The Kurdish referendum in Iraq, scheduled for 25 September, 2017 is likely to go in favour of Kurds. However, it will be a difficult process carving out a Kurdish state. Historically, the Kurds have suffered oppression and lived a nomadic life. Implementing the referendum will be contentious and could initiate a fresh round of violence spread over Iraq, Syria and Turkey. A lot will depend on how the major powers use their diplomatic means to give Kurds more political space while ensuring an enduring peace. It’s a tall order, as the author promises. For Kurdish people the question is: Is this their moment in history?
DEFINING THE KURDISH SITUATION
The referendum on 25 September 2017 for Independence of (Iraqi) Kurdistan may have far reaching effects on the region. India has belatedly increased its print in the region by establishing a Consulate in Kurdish controlled Ebril in August 2016. It is one of the over twenty countries which have consulates there, basically to secure their hydro carbon and future trade interests and also as intelligence posts. India will need to build up its West Asia expertise and do much more to be able to serve its national interests in the near future.
Kurds are the fourth largest ethnic group in the Middle East and approximately 30 million are located in the mountainous terrain across the borders of Armenia, Iraq, Iran, Syria and Turkey. Kurds have basically been fiercely independent and largely community self-governing. After World War I and the re-drawing of the borders to absorb the booty from the defeated Ottoman Empire, Kurds had bid for an Independent state. But it came to naught when borders of modern Turkey were redefined. Since then, Kurdish aspirations have been denied for over ninety years, sometimes brutally.
Kurdish Iraq had received a semi-autonomous self-governing agreement in Saddam’s Iraq, which got diluted in the country’s rebirth after American intervention and regime change. Once more resurgent after being blooded in its fight with the Islamic State (ISIS), Kurdish are now looking for a permanent settlement, at least in Iraqi Kurdish areas.
There have been many significant outcomes of the occurrences in Iraq, Syria and Turkey in the last decade and a half. The most important ones are a militarised Shia population in South and Central Iraq, a versatile and robust Kurdish force in Northern Iraq, a stronger Government force in Syria, a defanged military in Turkey and a diminished ISIS. The once powerful Sunni Baathists in Iraq have been either neutralised, absorbed or gone underground to fight as insurgents. Kurdish Peshmarga (Armed Forces) and their allies now control swathes of the countryside which are beyond its earlier regional borders.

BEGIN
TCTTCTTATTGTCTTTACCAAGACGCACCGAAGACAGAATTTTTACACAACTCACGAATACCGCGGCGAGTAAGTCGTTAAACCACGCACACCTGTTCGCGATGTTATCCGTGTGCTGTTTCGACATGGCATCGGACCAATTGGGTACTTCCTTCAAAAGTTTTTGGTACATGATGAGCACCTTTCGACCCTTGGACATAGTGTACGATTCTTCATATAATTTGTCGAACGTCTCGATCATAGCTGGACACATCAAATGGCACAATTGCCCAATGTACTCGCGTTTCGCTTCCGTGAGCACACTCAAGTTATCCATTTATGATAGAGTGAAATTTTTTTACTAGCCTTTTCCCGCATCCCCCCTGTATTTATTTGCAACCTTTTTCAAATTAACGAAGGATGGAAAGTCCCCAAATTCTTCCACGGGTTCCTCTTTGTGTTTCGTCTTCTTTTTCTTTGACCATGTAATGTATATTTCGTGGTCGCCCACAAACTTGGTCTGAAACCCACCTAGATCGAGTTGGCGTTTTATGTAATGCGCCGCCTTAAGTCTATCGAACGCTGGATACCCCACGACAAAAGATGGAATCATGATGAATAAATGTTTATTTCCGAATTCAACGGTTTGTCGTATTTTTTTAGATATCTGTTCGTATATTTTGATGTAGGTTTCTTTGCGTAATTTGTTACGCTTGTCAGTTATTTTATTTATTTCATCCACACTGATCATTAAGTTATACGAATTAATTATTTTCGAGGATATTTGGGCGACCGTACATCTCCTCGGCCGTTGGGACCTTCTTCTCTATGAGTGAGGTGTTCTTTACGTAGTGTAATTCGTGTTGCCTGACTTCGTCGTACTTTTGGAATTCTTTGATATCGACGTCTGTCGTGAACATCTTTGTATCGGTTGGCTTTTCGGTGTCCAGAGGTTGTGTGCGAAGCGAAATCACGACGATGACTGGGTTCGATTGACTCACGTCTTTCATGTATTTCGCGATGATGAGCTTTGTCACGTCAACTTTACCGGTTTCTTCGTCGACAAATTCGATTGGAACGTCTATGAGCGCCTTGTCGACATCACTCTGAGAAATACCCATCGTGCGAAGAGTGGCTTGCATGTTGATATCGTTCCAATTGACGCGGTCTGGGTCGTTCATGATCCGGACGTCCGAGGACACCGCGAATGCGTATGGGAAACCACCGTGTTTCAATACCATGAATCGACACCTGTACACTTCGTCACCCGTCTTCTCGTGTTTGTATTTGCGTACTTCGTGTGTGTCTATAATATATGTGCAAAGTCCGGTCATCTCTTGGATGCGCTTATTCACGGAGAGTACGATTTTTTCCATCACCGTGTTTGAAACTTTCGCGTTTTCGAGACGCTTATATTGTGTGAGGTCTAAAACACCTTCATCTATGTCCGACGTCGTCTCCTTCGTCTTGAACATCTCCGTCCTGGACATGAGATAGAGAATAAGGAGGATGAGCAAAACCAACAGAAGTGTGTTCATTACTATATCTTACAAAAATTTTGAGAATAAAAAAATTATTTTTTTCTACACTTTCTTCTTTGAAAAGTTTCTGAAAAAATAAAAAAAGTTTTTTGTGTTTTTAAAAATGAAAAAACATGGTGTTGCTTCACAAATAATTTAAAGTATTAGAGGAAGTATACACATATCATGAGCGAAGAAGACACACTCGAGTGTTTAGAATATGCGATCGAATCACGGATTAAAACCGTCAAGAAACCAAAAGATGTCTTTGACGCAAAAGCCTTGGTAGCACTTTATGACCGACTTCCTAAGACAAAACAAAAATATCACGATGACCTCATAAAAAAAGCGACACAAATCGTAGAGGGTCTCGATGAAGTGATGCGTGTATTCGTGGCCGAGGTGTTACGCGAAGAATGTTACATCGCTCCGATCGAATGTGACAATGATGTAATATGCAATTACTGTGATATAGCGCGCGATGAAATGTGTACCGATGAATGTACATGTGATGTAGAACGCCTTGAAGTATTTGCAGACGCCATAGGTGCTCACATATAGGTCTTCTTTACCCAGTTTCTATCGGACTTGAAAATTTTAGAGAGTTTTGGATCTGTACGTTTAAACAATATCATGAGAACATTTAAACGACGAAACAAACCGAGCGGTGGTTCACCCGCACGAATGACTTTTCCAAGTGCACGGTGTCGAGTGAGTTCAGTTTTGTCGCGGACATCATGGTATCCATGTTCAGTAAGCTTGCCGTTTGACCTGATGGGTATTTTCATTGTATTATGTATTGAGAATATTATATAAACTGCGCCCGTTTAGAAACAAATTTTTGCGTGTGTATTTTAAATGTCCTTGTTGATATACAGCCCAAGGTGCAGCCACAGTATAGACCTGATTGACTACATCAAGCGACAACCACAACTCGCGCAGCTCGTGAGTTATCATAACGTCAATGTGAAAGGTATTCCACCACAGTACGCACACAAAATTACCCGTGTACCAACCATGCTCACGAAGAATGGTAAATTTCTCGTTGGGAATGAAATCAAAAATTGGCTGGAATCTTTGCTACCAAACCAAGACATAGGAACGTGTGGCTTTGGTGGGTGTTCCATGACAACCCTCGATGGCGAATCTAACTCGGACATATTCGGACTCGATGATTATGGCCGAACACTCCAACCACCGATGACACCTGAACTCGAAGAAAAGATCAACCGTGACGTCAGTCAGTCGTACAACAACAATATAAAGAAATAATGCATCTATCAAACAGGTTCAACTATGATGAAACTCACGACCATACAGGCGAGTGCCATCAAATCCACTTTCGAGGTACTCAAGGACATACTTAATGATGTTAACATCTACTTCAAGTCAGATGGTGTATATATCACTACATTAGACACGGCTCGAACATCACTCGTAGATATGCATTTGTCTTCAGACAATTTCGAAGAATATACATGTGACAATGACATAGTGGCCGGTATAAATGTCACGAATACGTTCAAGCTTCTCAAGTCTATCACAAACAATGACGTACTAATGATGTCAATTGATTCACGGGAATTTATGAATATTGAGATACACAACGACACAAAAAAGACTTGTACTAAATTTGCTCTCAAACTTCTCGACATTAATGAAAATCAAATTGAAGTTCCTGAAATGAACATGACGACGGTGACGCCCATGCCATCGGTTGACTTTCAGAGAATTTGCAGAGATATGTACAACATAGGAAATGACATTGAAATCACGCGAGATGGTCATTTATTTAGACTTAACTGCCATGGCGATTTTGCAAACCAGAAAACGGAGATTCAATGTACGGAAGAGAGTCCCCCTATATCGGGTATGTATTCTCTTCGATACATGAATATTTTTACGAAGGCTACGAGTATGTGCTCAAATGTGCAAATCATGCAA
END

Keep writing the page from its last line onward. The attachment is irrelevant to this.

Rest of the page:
What happens in the independence referendum to be held on 25 September 2017 will not only affect the region’s future relationship with modern Iraq but will also affect the internal political turbulence and leadership issues of the Kurds themselves, where elections are scheduled in early November 2017. There is likely to be a domino effect in the other areas which are Kurd enclaves; and that would lead to brutal recuperations by countries concerned… and then the clandestine or open involvement of a newly independent Kurdish State.
Projections are that the vote will be a thumping “Yes” for independence of Iraqi Kurdistan. From reports coming out of the region, the present Iraqi Government is reconciled to the same. Initially the present Iraqi regime will try and ensure restriction of the areas to the original contours of the region (which may lead to some skirmishes/ conflict) and granting of greater powers in a Semi-Autonomous Government of Iraqi Kurdistan.
Everyone with stakes in the matter would like a status quo or return to the original understanding between the Iraqi Kurds and Saddam Hussein. But neither Turkey nor Syria nor Iran will take lightly any attempt at redrawing of borders or the present political control patterns. Herein, the world powers will have to do some deft juggling and diplomacy to ensure status quo, contain chances of conflict and ensure peace and stability in the region. That is a tall order!
What India Needs to Do
India needs to get itself to the high table. Our interests in the region are not restricted to oil only. We had and will have in the future, a very large workforce in the region. So will other South Asian countries. India in diplomatic matters will have to take on the South Asian lead. Whether war or peace, every country has to do commerce and trade.
Our influence in the West Asian region must increase along with our South Asian regional aspirations. Here we require to establish our networks for diplomacy and commerce as well as intelligence. Future terrorist threats to the world is likely to emanate from this region. There is also a need to establish military to military contacts – we have a lot to gain from the experiences of militias and forces who have been successful in semi urban and urban warfare for over a decade.
One has avoided Sunni – Shia confrontations and implications because it is a topic by itself. Needless to say, Kurds are basically Sunni Muslims with underpinnings to return to its older religion – Zoroastrianism, which is finding some traction in all Kurdish areas across the region. Kurds of Iraq need a homeland and deserve their freedom. They have earned it in the last decade. This will stabilise Iraq and the region in the long term. How the aspirations of Kurds in Armenia, Iran, Syria and Turkey will pan out is another matter altogether.
Maj Gen KM Balsara (Retired)
(Disclaimer: The views and opinions expressed in this article are those of the author and do not necessarily reflect the official policy or position of BharatShakti.in)